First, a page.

Document Type

Article

Publication Date

6-19-2017

Abstract

We offer and test a brief psychosocial intervention, Speaking Truth to EmPower (STEP), designed to protect underrepresented minorities’ (URMs) intellectual performance and safety in science, technology, engineering, and math (STEM). STEP takes a ‘knowledge as power’ approach by: (a) providing a tutorial on stereotype threat (i.e., a social contextual phenomenon, implicated in underperformance and early exit) and (b) encouraging URMs to use lived experiences for generating be-prepared coping strategies. Participants were 670 STEM undergraduates [URMs (Black/African American and Latina/o) and non-URMs (White/European American and Asian/Asian American)]. STEP protected URMs’ abstract reasoning and class grades (adjusted for grade point average [GPA]) as well as decreased URMs’ worries about confirming ethnic/racial stereotypes. STEP’s two-pronged approach—explicating the effects of structural ‘isms’ while harnessing URMs’ existing assets—shows promise in increasing diversification and equity in STEM.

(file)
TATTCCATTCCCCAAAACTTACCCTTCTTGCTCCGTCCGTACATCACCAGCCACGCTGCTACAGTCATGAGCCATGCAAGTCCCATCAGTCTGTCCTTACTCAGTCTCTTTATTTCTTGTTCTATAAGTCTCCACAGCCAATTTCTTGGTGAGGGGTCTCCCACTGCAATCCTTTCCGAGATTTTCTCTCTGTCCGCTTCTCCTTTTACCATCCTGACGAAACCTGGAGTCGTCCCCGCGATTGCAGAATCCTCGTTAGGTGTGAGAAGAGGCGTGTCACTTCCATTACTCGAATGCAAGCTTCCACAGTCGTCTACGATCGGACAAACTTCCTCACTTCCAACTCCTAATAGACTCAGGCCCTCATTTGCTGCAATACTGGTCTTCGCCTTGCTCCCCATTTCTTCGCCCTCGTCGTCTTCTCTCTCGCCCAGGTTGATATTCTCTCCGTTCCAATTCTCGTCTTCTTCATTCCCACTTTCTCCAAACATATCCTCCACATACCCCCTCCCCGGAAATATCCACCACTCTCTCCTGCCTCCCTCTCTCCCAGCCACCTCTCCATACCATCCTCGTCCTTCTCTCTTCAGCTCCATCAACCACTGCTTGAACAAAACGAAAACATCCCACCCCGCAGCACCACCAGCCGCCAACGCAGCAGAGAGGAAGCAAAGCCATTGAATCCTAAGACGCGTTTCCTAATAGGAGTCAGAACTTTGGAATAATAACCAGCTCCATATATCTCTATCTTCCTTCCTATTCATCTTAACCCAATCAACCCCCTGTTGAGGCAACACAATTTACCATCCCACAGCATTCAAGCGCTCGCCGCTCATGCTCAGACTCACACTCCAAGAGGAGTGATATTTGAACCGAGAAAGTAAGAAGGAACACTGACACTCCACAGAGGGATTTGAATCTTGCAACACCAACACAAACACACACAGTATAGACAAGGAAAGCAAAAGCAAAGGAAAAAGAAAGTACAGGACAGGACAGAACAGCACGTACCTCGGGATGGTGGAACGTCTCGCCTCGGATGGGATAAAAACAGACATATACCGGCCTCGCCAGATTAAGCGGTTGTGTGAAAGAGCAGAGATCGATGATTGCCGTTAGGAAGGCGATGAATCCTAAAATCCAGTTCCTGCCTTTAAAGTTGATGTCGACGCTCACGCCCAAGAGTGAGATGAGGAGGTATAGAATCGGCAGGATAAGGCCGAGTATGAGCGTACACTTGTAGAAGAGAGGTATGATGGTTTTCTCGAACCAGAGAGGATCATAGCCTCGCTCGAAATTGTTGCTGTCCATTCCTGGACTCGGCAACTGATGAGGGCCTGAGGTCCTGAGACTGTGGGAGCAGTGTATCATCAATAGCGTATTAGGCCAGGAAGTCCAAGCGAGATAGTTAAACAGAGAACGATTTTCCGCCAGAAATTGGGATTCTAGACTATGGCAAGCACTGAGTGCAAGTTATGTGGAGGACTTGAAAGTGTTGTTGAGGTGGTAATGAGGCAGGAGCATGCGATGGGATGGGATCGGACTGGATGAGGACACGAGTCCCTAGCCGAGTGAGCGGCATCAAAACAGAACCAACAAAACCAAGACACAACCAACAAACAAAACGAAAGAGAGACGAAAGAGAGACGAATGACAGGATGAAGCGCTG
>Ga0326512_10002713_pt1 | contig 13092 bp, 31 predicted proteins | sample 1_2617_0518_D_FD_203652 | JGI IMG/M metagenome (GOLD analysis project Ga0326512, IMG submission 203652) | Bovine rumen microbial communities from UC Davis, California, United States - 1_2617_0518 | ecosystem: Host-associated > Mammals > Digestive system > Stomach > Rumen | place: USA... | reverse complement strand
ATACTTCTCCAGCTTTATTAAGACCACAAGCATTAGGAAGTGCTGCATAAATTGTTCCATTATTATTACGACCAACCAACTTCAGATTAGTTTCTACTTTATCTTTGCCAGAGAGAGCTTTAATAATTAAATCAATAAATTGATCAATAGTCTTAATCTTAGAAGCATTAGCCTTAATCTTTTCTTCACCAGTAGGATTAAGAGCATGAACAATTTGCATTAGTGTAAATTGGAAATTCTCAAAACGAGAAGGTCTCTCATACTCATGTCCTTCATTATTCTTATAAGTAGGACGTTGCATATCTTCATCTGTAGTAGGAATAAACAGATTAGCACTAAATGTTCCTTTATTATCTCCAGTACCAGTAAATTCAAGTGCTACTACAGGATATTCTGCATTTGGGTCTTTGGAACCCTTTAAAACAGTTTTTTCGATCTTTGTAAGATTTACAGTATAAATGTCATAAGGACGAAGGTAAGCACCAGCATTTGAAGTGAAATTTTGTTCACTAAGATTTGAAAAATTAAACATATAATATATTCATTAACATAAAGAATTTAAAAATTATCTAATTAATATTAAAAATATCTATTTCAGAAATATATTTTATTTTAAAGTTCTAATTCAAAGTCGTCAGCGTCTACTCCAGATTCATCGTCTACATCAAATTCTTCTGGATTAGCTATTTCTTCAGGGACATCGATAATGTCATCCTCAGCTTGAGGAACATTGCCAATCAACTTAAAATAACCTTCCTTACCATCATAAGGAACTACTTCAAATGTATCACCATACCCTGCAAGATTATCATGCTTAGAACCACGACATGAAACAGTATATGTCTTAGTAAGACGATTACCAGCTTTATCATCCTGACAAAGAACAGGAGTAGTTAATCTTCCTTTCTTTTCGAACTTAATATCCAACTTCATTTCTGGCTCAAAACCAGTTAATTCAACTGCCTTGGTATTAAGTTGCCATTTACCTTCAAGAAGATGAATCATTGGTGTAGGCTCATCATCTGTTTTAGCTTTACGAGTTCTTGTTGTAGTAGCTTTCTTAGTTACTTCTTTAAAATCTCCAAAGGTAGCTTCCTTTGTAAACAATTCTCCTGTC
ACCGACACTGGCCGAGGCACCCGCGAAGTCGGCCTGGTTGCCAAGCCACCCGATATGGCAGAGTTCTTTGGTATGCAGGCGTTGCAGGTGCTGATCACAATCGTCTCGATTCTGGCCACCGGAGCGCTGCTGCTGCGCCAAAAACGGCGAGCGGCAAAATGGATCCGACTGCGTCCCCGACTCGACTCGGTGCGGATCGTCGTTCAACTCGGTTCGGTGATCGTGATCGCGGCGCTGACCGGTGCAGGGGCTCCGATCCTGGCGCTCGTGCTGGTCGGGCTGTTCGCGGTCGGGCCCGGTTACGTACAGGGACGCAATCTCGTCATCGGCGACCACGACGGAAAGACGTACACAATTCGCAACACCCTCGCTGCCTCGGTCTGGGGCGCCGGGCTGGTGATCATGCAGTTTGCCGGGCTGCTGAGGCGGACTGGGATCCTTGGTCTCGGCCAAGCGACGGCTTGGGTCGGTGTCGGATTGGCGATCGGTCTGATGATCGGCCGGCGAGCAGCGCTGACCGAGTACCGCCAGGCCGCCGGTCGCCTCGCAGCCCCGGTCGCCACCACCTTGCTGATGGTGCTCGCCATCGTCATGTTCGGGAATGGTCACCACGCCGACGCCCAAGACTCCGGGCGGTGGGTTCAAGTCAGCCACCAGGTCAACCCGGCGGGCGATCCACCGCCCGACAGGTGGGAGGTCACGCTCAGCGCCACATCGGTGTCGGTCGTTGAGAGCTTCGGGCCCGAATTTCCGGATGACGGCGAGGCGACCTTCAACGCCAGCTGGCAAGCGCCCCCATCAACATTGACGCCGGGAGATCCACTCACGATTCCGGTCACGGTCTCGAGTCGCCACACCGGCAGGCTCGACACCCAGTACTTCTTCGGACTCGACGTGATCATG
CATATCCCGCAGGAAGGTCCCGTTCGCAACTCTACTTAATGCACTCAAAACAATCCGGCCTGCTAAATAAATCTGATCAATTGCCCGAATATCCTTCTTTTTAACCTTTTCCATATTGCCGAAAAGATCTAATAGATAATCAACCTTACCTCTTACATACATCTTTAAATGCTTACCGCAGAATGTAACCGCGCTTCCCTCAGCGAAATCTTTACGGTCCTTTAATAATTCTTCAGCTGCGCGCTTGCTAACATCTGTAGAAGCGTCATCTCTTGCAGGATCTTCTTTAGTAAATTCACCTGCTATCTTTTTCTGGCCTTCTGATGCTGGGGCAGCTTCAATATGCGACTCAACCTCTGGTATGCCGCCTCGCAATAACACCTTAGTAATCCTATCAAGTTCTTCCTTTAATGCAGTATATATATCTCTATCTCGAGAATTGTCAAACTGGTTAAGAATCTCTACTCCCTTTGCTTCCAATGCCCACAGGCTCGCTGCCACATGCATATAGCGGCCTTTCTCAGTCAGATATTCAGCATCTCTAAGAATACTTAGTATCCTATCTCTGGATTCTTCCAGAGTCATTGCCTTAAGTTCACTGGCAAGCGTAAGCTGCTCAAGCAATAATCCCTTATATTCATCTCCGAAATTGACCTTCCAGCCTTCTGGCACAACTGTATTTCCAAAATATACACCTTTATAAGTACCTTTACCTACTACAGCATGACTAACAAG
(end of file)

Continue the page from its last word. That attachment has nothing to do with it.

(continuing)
Comments

This article originally appeared in Education Sciences, available at DOI: 10.3390/educsci7020065

© 2017 by the authors. This article is an open access article distributed under the terms and conditions of the Creative Commons Attribution (CC BY) license ( http://creativecommons.org/licenses/by/4.0/).

 
 

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